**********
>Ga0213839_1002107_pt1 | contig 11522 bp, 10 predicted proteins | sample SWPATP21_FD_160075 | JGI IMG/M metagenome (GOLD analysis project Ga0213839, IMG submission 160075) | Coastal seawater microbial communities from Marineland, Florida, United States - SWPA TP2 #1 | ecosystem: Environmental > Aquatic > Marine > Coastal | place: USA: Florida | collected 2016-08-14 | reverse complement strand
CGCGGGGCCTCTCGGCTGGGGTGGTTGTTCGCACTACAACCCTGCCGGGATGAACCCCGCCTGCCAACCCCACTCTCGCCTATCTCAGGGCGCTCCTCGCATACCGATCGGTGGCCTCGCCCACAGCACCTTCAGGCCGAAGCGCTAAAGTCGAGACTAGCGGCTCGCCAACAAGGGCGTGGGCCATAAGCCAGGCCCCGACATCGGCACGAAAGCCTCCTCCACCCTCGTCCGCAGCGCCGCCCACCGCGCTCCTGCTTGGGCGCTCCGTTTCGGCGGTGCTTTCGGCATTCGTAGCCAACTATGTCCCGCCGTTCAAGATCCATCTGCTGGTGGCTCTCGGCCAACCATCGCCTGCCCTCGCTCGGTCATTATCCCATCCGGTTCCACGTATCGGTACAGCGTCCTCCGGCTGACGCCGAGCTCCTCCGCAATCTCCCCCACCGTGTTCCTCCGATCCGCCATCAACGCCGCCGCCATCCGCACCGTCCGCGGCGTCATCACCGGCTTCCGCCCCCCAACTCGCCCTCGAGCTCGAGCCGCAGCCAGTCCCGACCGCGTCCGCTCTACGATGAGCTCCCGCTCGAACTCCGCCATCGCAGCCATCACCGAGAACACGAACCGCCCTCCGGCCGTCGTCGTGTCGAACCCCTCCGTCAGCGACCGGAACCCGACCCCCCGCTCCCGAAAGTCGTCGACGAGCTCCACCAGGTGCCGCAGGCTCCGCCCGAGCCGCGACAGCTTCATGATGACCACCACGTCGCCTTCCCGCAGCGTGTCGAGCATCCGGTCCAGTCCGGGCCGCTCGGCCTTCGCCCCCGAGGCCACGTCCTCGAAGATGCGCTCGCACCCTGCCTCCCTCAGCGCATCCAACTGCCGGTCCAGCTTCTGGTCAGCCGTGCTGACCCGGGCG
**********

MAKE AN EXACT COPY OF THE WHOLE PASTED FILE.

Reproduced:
>Ga0213839_1002107_pt1 | contig 11522 bp, 10 predicted proteins | sample SWPATP21_FD_160075 | JGI IMG/M metagenome (GOLD analysis project Ga0213839, IMG submission 160075) | Coastal seawater microbial communities from Marineland, Florida, United States - SWPA TP2 #1 | ecosystem: Environmental > Aquatic > Marine > Coastal | place: USA: Florida | collected 2016-08-14 | reverse complement strand
CGCGGGGCCTCTCGGCTGGGGTGGTTGTTCGCACTACAACCCTGCCGGGATGAACCCCGCCTGCCAACCCCACTCTCGCCTATCTCAGGGCGCTCCTCGCATACCGATCGGTGGCCTCGCCCACAGCACCTTCAGGCCGAAGCGCTAAAGTCGAGACTAGCGGCTCGCCAACAAGGGCGTGGGCCATAAGCCAGGCCCCGACATCGGCACGAAAGCCTCCTCCACCCTCGTCCGCAGCGCCGCCCACCGCGCTCCTGCTTGGGCGCTCCGTTTCGGCGGTGCTTTCGGCATTCGTAGCCAACTATGTCCCGCCGTTCAAGATCCATCTGCTGGTGGCTCTCGGCCAACCATCGCCTGCCCTCGCTCGGTCATTATCCCATCCGGTTCCACGTATCGGTACAGCGTCCTCCGGCTGACGCCGAGCTCCTCCGCAATCTCCCCCACCGTGTTCCTCCGATCCGCCATCAACGCCGCCGCCATCCGCACCGTCCGCGGCGTCATCACCGGCTTCCGCCCCCCAACTCGCCCTCGAGCTCGAGCCGCAGCCAGTCCCGACCGCGTCCGCTCTACGATGAGCTCCCGCTCGAACTCCGCCATCGCAGCCATCACCGAGAACACGAACCGCCCTCCGGCCGTCGTCGTGTCGAACCCCTCCGTCAGCGACCGGAACCCGACCCCCCGCTCCCGAAAGTCGTCGACGAGCTCCACCAGGTGCCGCAGGCTCCGCCCGAGCCGCGACAGCTTCATGATGACCACCACGTCGCCTTCCCGCAGCGTGTCGAGCATCCGGTCCAGTCCGGGCCGCTCGGCCTTCGCCCCCGAGGCCACGTCCTCGAAGATGCGCTCGCACCCTGCCTCCCTCAGCGCATCCAACTGCCGGTCCAGCTTCTGGTCAGCCGTGCTGACCCGGGCG